This is the second episode in a series of posts reviewing the first Global Software Architecture Summit that took place in Barcelona the 10th of October. To see the whole list of episodes, please visit this.
Applying architectural principles, processes, and tools
The second speaker was Len Bass (@LenBass4), who started by giving us what seemed to me a first-day lesson in college on the 5 key characteristics a software architect must be proficient in, but when the time for questions arrived, dropped plenty of valuable thoughts.
One of the main vectors of change in how software is created has been the recent incursion of Operations in it. Traditionally, developers cared very few of how the code they produced was actually run. Since the DevOps, the role of developers has evolved quite quickly, and right now a developer who does willingly ignore the operational part of the software gets (or should get) easily unemployed.
Which, incidentally, drives in another of the main leit-motives of the whole event: which level of architectural complexity should we accept because of that invasion of Operations in software. Illustrated with the neverending monolith versus microservices debate. Some of the speakers in the debates were contrary to the adoption of microservices and others were in favour of them, if and only if microservices fit the problem and context. This latter seems a pretty cautious position to me, but definitely it was not conservative enough for those who complain every time things evolve faster than they can follow.
We will have time to come to this again. Before that, I would like to note three other thoughts from Len Bass: one was the idea that it is very rare that software crafters participate in the creation of any application which is not similar to other applications already created. An example of a true novelty is the Amazon’s invention of a bunch of new technologies, tools, and procedures in its seek of Infrastructure Scaling. In general, though, we should keep ourselves aware of what other people is doing all the time, as well as being open and communicative so that others may also benefit of our work.
A second thought is that log files are quite more important than we think: log files mainly exist to help first responders in case of an emergency. But they also help us gather deeply valuable information of our software’s behaviour. Which reminded me of Observability, a field that fascinates me for its promise of providing us with the ability to query the system any time, and which depends on log files to deliver its magic.
For those also interested in Observability, I highly recommend this introductory page in the Honeycomb website (I have no liaison with this particular company, except by the fact that I got completely mesmerized by a speech of their former CEO, and current CTO, Charity Majors, back in 2018 in London). There is a podcast that I follow too: o11ycast. And a conference, O11ycon, which happened in San Francisco last year. Slides and videos are free to access online.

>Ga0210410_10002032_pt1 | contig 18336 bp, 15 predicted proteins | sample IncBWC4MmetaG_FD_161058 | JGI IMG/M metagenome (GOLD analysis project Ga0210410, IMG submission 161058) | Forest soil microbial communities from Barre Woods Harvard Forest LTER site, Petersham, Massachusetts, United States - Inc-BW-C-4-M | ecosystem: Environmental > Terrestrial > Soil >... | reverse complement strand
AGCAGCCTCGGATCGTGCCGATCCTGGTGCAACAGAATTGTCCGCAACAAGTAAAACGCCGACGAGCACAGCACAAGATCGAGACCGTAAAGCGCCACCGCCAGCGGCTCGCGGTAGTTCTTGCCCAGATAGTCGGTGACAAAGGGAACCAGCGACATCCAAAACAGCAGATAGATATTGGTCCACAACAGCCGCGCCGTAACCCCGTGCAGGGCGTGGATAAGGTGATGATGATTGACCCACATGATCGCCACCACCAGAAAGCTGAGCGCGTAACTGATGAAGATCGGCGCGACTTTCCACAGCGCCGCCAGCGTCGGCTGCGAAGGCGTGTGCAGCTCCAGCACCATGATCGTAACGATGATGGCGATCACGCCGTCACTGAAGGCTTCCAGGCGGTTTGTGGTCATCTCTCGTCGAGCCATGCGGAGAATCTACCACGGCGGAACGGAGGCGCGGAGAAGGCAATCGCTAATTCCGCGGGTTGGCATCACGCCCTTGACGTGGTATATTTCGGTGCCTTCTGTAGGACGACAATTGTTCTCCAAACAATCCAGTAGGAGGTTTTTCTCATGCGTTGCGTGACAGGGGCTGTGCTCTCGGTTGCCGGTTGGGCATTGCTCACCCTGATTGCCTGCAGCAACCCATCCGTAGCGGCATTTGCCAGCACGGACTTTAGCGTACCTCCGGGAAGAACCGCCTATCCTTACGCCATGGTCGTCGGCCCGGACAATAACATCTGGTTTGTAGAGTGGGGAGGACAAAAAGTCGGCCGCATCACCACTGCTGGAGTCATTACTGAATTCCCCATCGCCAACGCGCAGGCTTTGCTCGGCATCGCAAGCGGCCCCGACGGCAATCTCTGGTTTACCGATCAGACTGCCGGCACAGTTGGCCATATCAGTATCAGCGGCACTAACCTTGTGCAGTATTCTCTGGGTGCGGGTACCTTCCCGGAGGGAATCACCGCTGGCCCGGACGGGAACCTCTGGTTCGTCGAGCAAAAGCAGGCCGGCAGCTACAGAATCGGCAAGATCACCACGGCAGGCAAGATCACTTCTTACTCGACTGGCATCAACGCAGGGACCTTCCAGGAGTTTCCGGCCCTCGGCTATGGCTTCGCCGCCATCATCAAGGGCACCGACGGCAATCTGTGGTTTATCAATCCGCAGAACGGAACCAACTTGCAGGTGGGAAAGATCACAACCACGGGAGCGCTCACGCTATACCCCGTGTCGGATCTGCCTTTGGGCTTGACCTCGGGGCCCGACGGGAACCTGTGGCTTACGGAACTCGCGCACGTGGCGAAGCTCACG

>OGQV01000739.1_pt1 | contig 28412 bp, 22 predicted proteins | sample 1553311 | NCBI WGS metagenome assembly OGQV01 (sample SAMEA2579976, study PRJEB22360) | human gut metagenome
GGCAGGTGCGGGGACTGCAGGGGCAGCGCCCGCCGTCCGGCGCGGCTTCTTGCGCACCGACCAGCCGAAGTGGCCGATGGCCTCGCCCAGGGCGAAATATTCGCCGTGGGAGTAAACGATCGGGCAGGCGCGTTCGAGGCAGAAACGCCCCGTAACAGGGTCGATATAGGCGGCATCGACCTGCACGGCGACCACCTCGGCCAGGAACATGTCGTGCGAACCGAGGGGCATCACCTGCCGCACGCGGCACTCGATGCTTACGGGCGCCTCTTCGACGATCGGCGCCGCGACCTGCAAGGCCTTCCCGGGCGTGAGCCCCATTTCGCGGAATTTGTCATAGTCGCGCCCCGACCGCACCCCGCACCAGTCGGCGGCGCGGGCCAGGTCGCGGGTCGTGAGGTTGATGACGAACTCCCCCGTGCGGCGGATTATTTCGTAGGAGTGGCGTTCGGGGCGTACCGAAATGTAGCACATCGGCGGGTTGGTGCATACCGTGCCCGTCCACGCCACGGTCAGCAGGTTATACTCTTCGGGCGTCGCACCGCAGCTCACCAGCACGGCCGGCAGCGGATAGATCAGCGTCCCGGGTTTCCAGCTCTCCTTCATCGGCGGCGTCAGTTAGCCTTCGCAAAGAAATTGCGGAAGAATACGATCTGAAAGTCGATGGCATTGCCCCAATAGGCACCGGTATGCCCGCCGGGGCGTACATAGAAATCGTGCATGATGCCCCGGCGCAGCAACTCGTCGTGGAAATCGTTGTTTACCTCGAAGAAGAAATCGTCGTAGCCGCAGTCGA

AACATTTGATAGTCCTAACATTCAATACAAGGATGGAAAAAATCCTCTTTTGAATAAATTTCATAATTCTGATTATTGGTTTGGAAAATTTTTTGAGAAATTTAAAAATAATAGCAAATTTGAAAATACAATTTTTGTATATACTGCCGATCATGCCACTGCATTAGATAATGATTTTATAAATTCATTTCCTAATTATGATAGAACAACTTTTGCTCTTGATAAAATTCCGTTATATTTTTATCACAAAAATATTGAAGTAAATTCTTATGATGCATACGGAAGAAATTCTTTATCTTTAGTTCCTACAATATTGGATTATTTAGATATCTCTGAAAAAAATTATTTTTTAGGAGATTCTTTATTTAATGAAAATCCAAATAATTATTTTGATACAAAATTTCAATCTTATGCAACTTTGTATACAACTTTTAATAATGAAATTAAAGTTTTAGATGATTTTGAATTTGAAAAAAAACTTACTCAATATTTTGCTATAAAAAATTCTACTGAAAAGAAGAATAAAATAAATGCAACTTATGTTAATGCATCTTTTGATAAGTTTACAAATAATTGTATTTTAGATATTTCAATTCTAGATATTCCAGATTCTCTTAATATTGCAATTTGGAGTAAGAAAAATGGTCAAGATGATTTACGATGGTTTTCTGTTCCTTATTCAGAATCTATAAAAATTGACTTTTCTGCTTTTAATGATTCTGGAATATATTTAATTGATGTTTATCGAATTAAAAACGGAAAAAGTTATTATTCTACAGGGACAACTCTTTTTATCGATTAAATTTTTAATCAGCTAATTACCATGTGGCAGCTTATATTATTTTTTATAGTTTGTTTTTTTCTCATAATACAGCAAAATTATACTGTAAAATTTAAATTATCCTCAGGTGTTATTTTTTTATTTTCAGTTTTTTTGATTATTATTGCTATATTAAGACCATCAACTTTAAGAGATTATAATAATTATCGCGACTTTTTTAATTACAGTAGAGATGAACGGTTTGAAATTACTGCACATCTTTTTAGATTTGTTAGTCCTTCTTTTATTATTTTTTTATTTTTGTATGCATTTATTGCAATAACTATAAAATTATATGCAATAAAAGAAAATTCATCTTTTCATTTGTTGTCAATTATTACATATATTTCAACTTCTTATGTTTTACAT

A third idea that Len Bass said that shocked me was that Microservices potentially drive technology inconsistency into our application ecosystem. This is a common criticism, though I doubt that it is fair. It seems reasonable to assume that there is a limit in how much diversity organizations can handle. Where this limit lies on, and why is the blame put on microservices when they just expose this limit, are the two factors that look unfair to me.
Bearing in mind that Microservices allow organizations to isolate disparate technologies as long as they communicate via standard protocols, like HTTP or asynchronous messaging (by the way, another schoking moment was when someone in the audience asked a question in a way thay made me think this person believes microservices are asynchronous per se, which is wrong), the potential incosistency in adopting those disparate technologies cannot come from them as an architecture style. For it is completely possible, even reasonable in some contexts, to adopt microservices using just one technology.
I believe that microservices allow us to pick the technology that best fits in every case, but this is my believe, not something that microservices force organizations to do. And even I accept that this is an ideal: in practice, the resources are scarce, and organizations must focus on less than 5 technologies. I worked in a company where even more than 5 thecnologies were in use, and everyone was aware of the reasons why, but I do neither recommend that, nor see it happening a lot. On the contrary, my advice would be to focus on the operational, and the infrastructure, issues, get skilled on that, before bringing in additional diversity.
In my opinion, inconsistency comes out of us making bad decisions, not by the adoption of any particular architecture style. Microservices, as any other architecture style, are neutral, optional. Pick them if that fit your needs, simply ignore them if not.
Copyright notice: Featured picture taken from the Haproxy website without permission